Federal Government Tentatively Supports NYPD Oversight

June 13, 2013 | Andy Cush

Running parallel to the increased discussion of stop-and-frisk brought on by the federal trial over the practice and the coming mayoral election has been the question of police oversight. If the NYPD is indeed violating the rights of New Yorkers, should an independent monitor be brought in to oversee the department.

According to the U.S. Department of Justice, the answer to that question is a firm “yes.” In a statement released this week, the DOJ avoided speculating about the outcome of the stop-and-frisk trial, but maintained that if the court rules against the city, an independently-appointed monitor would be a crucial step towards remedying department practices.

“The experience of the United States in enforcing police reform injunctions teaches that the appointment of an independent monitor is a critically important asset,” the statement read, adding, “A court-appointed monitor in this case would help the court ensure that, if any pattern or practice is found to exist, it is effectively and sustainably remedied.”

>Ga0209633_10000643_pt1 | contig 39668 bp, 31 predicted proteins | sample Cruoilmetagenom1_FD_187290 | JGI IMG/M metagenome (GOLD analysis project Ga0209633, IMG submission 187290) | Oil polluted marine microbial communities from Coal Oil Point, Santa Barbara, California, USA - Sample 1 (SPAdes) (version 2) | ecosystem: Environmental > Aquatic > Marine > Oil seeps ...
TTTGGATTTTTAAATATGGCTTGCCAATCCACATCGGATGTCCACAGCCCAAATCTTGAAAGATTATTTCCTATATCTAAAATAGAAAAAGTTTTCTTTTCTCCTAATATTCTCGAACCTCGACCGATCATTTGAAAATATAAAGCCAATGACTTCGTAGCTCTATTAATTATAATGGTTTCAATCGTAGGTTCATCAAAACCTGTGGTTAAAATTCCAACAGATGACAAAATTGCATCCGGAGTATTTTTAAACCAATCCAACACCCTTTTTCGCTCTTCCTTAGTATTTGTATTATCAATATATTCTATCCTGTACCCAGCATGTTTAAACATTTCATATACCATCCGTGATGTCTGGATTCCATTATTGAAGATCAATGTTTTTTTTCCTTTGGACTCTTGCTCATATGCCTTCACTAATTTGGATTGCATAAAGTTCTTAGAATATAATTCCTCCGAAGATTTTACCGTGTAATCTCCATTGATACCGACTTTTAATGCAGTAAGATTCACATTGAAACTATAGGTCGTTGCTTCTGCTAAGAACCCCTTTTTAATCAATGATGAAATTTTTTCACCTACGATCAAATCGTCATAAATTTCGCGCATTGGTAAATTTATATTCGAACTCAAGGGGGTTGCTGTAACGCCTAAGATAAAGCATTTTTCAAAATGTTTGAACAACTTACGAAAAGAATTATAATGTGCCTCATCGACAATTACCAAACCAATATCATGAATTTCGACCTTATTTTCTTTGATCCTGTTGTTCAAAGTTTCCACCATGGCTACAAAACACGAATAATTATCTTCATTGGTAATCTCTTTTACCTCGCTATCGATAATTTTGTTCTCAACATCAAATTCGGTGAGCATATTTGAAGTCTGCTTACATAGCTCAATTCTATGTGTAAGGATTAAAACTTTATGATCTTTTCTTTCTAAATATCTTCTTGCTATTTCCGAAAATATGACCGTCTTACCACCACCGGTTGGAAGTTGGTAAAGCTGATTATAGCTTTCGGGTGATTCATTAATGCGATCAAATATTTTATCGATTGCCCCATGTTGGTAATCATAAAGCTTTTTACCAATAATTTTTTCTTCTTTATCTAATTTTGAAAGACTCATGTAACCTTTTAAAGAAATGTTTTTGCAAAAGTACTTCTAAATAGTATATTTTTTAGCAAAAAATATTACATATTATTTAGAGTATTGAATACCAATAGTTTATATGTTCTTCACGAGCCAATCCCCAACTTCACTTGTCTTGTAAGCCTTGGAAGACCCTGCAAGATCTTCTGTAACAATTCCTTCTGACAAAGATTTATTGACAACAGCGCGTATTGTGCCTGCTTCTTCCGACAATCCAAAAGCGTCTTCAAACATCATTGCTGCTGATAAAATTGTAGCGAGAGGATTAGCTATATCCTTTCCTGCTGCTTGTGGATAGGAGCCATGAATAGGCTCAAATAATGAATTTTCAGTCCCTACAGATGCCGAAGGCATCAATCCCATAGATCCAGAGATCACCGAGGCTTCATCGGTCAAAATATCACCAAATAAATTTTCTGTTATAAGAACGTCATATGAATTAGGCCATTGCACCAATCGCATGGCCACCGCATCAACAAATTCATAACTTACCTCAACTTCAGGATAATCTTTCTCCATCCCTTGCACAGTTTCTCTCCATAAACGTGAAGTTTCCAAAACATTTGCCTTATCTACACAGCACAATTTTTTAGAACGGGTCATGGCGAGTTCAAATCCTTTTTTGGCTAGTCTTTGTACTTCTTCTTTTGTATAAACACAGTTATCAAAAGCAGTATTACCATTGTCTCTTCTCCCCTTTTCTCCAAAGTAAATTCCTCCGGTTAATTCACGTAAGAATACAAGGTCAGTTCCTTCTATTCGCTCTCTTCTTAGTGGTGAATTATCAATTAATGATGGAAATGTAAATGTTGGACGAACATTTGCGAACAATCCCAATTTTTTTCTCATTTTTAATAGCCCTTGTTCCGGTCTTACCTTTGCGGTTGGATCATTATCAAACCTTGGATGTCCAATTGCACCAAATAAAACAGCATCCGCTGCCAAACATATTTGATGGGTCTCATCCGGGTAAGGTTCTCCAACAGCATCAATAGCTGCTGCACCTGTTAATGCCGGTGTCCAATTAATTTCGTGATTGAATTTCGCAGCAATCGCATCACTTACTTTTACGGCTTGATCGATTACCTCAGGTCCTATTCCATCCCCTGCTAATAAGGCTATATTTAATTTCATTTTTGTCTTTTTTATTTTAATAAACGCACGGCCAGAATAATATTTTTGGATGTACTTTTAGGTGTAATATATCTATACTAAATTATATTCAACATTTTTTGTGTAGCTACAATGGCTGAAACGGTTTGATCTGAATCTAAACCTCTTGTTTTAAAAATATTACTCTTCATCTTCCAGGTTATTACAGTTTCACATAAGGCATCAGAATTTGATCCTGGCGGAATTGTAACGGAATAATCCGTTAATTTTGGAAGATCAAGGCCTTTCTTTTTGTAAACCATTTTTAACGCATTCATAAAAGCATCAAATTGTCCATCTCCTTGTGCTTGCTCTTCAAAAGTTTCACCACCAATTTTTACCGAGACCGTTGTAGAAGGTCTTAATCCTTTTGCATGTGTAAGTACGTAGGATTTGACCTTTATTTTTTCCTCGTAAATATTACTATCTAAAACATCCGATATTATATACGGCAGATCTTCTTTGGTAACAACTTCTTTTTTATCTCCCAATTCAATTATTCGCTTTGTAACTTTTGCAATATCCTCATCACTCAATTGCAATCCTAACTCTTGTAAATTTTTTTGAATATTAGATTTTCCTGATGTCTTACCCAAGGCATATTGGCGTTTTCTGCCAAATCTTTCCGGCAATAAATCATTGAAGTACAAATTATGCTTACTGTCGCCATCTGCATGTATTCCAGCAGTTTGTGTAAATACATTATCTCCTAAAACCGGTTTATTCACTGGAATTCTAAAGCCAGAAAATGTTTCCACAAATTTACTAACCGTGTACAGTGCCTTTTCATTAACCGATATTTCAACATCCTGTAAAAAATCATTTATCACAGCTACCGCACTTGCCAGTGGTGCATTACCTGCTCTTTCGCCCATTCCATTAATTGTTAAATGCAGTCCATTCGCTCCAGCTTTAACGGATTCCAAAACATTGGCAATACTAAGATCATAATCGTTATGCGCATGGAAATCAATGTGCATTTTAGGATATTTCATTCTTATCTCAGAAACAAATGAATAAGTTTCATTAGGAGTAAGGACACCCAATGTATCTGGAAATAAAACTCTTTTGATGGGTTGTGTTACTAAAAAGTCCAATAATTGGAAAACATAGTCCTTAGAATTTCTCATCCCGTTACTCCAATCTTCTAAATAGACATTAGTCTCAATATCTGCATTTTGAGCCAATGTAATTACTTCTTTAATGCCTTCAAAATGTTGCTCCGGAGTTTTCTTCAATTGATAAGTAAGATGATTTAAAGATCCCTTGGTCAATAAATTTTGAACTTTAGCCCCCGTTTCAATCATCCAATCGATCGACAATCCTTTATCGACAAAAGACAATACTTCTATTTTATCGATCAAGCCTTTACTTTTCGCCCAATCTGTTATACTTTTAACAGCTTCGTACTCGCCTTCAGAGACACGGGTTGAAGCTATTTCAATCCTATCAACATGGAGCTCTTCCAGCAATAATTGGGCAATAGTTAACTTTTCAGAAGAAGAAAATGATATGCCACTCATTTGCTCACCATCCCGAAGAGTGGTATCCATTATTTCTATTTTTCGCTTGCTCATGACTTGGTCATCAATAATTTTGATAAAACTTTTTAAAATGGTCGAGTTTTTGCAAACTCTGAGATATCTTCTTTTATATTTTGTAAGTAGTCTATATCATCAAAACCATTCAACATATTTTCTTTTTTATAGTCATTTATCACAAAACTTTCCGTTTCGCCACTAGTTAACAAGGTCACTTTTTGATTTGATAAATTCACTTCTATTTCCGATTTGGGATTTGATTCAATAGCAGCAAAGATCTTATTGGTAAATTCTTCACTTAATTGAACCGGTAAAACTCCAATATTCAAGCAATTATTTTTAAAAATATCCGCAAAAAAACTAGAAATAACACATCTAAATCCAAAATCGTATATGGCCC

Perhaps most satisfyingly for opponents of stop-and-frisk, the department implicitly called out Michael Bloomberg and police commissioner Ray Kelly over their position that monitoring would keep police from doing their jobs officially. “In the experience of the United States,” the department said, “reform through a court-ordered process improves public confidence, makes officers’ jobs safer, and increases the ability of the department to fight crime.”

Federal Judge Shira A. Scheindlin is expected to deliver a verdict in the stop-and-frisk case within the next few months.

(Photo: Cliff 1066/Flickr)